For one of the club's most dedicated members, Delphine Le Brun Colon, they represent the rediscovery of a childhood dream.

Le Brun Colon is currently majoring in mechanical engineering at LBCC with a minor in aerospace engineering. She is the second LB Space Exploration Club member to accept a summer internship at NASA. She will be heading down to Marshall Space Flight Center in Huntsville, Alabama to work on the RS-25 engine, the strongest rocket propulsion system in the world.

Le Brun Colon was born on the west coast of France and grew up in a small island community called I’lle dYeu. She moved around quite a bit throughout the course of her life and says the constant moving helped her understand the importance of being able to adapt. She had always dreamed of being an astronaut but admits that she buried that idea at a young age, believing it to be too unrealistic.

She eventually made her way to Oregon by way of New York City. At the time Le Brun Colon was seeking to go into Ecological Engineering, and OSU was one of three universities in the country offering an ecological engineering undergraduate program. This lead her to attend college at LBCC and on welcome day, her first year, back in 2014 she met Parker Swanson at the Space Exploration Club booth. After talking with him and seeing some of the projects the club had worked on, she knew that she had to sign up.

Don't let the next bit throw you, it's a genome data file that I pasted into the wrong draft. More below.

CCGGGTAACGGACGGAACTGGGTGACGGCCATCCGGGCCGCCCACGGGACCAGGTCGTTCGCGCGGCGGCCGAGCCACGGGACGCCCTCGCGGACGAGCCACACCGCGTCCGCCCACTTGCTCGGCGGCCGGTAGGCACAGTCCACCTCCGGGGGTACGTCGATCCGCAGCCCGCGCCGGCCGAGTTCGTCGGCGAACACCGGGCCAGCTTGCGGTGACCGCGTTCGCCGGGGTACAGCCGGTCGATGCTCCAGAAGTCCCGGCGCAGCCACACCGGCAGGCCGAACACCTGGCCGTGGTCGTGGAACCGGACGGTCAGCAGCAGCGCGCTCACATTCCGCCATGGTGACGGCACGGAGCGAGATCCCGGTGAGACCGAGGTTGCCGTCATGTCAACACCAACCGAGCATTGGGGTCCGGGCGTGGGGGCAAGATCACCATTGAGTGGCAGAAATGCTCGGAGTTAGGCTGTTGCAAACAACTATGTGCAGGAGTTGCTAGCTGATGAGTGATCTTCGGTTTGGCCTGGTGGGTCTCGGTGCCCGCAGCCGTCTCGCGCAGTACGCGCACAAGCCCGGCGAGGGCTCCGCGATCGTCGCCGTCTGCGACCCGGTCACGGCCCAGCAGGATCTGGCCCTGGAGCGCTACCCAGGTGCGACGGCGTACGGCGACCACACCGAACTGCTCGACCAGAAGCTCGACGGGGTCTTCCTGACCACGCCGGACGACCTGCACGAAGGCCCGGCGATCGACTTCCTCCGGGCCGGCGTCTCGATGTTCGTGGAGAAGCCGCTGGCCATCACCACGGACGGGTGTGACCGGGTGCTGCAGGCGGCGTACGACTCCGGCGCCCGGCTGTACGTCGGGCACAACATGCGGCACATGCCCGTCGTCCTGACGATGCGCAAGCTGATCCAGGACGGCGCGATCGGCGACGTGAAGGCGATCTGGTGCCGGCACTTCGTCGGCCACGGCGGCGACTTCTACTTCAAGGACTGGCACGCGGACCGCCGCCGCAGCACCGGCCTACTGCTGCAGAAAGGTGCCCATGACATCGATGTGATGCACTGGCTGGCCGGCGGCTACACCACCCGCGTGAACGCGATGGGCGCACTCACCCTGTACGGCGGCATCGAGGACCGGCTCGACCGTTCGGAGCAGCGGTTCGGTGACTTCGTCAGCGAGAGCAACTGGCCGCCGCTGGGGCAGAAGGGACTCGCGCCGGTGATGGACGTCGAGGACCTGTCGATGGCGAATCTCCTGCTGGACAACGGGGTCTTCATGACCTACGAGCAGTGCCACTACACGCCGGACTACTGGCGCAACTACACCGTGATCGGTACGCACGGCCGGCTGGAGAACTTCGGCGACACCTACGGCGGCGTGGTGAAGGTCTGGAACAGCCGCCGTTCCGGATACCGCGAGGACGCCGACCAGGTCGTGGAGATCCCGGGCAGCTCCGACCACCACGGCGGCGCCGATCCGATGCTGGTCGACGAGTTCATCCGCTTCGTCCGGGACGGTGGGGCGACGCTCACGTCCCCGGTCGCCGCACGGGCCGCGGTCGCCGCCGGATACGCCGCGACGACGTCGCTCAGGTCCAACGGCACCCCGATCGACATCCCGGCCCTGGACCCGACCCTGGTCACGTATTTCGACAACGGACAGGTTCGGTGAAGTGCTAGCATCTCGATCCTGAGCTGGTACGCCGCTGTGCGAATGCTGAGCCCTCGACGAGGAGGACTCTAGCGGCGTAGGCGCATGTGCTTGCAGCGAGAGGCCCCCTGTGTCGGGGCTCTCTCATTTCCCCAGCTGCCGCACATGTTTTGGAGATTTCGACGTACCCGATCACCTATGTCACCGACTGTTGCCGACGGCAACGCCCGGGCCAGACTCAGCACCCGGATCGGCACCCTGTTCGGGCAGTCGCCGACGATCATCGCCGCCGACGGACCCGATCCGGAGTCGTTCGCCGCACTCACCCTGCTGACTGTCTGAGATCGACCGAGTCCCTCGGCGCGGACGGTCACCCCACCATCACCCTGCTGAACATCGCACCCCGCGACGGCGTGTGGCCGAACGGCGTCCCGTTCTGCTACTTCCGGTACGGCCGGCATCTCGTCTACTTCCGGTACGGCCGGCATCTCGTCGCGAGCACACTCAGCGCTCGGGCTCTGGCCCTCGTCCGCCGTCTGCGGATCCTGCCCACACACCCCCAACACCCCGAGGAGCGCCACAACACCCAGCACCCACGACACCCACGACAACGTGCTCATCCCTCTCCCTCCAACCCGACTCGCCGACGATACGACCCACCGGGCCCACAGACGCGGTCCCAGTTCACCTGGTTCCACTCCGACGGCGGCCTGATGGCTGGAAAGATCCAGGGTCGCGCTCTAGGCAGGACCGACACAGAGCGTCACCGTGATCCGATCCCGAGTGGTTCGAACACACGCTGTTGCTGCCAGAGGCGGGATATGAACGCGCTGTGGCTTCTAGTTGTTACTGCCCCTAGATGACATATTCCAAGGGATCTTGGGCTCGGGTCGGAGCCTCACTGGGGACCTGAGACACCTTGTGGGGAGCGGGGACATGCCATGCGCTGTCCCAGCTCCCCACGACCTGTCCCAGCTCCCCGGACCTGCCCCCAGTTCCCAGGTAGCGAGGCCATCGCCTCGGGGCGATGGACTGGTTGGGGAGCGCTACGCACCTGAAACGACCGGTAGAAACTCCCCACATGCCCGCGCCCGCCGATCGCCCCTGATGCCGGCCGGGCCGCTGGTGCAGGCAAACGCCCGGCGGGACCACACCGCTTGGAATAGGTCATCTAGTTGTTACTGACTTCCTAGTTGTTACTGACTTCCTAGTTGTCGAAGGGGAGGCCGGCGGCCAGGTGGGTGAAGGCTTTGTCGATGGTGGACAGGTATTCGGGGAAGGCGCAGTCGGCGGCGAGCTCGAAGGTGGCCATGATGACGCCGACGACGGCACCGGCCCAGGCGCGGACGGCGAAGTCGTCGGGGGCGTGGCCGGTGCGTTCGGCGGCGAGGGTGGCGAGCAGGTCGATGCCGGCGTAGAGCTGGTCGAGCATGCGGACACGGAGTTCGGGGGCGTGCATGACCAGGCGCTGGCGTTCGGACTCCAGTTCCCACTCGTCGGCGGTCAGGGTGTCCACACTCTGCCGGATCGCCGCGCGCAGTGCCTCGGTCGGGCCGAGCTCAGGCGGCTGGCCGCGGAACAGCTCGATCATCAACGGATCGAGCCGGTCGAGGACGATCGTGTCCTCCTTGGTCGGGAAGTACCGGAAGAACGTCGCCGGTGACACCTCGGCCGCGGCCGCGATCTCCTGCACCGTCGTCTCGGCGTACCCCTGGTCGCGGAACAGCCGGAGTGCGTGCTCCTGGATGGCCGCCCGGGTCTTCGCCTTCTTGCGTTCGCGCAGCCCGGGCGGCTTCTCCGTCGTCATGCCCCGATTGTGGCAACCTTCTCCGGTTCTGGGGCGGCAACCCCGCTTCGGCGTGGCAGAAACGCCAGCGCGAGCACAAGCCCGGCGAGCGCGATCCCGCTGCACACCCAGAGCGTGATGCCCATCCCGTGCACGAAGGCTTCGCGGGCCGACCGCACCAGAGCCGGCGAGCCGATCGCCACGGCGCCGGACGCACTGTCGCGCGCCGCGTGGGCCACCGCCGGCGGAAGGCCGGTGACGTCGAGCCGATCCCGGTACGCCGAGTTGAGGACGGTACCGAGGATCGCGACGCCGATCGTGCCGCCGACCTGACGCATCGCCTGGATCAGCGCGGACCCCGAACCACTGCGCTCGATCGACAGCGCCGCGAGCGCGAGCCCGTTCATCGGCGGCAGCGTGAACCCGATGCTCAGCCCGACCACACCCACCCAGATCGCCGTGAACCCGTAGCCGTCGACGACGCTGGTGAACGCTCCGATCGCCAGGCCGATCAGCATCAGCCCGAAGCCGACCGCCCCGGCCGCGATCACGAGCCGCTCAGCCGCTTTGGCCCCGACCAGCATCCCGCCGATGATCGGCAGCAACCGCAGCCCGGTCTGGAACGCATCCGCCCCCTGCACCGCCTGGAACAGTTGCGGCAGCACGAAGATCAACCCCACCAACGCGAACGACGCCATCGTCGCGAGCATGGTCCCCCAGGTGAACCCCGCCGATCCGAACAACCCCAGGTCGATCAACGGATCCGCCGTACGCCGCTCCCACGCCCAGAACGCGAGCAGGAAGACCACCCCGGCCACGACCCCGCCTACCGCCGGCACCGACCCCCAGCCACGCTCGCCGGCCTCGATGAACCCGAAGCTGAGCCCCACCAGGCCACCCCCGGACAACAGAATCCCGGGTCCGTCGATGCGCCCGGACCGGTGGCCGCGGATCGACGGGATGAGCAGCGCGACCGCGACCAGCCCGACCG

"Life has a funny way of bringing you back to your path if you let it," said Le Brun Colon.

In 2015, Le Brun Colon got the opportunity to work with the group on designing a payload that flew on board a NASA research rocket from Wallops Flight Facility in Virginia. This experience only further confirmed that she had found her true calling.

"Experiencing a rocket launch sparked something in me. I knew I wanted to work in aerospace," said Le Brun Colon.

She went on to lead the group's project in 2016, where they created an ambitious rocket-borne payload that was designed to measure polarized energy from gamma rays in space. Levi Willmeth, colleague and friend of Le Brun Colon and current project manager for the Space Exploration Club, praised her leadership ability and attitude.

"My favorite part of working with Delphine is that she is relentless, selfless, and able to step back and see the bigger picture. She identifies problems months in advance, but will also cancel her weekend plans or pull a late night build session to solve a team emergency. Delphine is an excellent team member in any capacity, either giving directions or following them. Filling both of those roles is a difficult and rare quality," said Willmeth.